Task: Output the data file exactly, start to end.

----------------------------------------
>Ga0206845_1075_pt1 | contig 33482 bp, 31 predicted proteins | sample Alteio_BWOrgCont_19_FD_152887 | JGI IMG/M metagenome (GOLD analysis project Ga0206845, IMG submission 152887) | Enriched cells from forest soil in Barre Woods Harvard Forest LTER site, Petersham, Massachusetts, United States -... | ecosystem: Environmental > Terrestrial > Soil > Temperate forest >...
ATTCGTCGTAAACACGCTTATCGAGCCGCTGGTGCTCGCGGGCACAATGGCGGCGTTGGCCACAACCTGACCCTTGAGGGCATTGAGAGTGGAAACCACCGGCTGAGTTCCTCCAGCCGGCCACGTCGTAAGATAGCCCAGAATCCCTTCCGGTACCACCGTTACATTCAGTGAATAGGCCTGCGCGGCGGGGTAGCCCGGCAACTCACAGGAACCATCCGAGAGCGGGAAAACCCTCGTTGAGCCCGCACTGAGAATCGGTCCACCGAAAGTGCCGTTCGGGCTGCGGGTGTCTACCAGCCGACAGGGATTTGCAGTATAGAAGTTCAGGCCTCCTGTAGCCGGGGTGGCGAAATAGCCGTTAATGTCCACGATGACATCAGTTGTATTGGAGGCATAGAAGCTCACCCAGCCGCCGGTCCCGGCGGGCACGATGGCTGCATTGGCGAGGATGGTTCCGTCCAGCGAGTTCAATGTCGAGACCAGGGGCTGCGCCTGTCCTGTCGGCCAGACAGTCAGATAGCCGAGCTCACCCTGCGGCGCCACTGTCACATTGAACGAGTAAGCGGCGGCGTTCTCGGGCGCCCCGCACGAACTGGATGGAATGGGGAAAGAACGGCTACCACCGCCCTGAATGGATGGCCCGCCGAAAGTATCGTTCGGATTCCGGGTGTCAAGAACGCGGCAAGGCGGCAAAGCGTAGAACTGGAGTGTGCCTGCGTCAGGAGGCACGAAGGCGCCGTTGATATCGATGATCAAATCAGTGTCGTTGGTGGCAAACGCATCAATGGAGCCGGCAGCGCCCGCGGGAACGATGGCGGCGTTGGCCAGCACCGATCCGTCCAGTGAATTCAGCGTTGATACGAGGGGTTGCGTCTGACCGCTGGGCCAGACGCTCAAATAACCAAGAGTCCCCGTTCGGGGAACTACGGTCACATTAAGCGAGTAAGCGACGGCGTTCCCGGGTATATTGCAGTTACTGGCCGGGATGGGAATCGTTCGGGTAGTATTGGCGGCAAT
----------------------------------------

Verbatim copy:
>Ga0206845_1075_pt1 | contig 33482 bp, 31 predicted proteins | sample Alteio_BWOrgCont_19_FD_152887 | JGI IMG/M metagenome (GOLD analysis project Ga0206845, IMG submission 152887) | Enriched cells from forest soil in Barre Woods Harvard Forest LTER site, Petersham, Massachusetts, United States -... | ecosystem: Environmental > Terrestrial > Soil > Temperate forest >...
ATTCGTCGTAAACACGCTTATCGAGCCGCTGGTGCTCGCGGGCACAATGGCGGCGTTGGCCACAACCTGACCCTTGAGGGCATTGAGAGTGGAAACCACCGGCTGAGTTCCTCCAGCCGGCCACGTCGTAAGATAGCCCAGAATCCCTTCCGGTACCACCGTTACATTCAGTGAATAGGCCTGCGCGGCGGGGTAGCCCGGCAACTCACAGGAACCATCCGAGAGCGGGAAAACCCTCGTTGAGCCCGCACTGAGAATCGGTCCACCGAAAGTGCCGTTCGGGCTGCGGGTGTCTACCAGCCGACAGGGATTTGCAGTATAGAAGTTCAGGCCTCCTGTAGCCGGGGTGGCGAAATAGCCGTTAATGTCCACGATGACATCAGTTGTATTGGAGGCATAGAAGCTCACCCAGCCGCCGGTCCCGGCGGGCACGATGGCTGCATTGGCGAGGATGGTTCCGTCCAGCGAGTTCAATGTCGAGACCAGGGGCTGCGCCTGTCCTGTCGGCCAGACAGTCAGATAGCCGAGCTCACCCTGCGGCGCCACTGTCACATTGAACGAGTAAGCGGCGGCGTTCTCGGGCGCCCCGCACGAACTGGATGGAATGGGGAAAGAACGGCTACCACCGCCCTGAATGGATGGCCCGCCGAAAGTATCGTTCGGATTCCGGGTGTCAAGAACGCGGCAAGGCGGCAAAGCGTAGAACTGGAGTGTGCCTGCGTCAGGAGGCACGAAGGCGCCGTTGATATCGATGATCAAATCAGTGTCGTTGGTGGCAAACGCATCAATGGAGCCGGCAGCGCCCGCGGGAACGATGGCGGCGTTGGCCAGCACCGATCCGTCCAGTGAATTCAGCGTTGATACGAGGGGTTGCGTCTGACCGCTGGGCCAGACGCTCAAATAACCAAGAGTCCCCGTTCGGGGAACTACGGTCACATTAAGCGAGTAAGCGACGGCGTTCCCGGGTATATTGCAGTTACTGGCCGGGATGGGAATCGTTCGGGTAGTATTGGCGGCAAT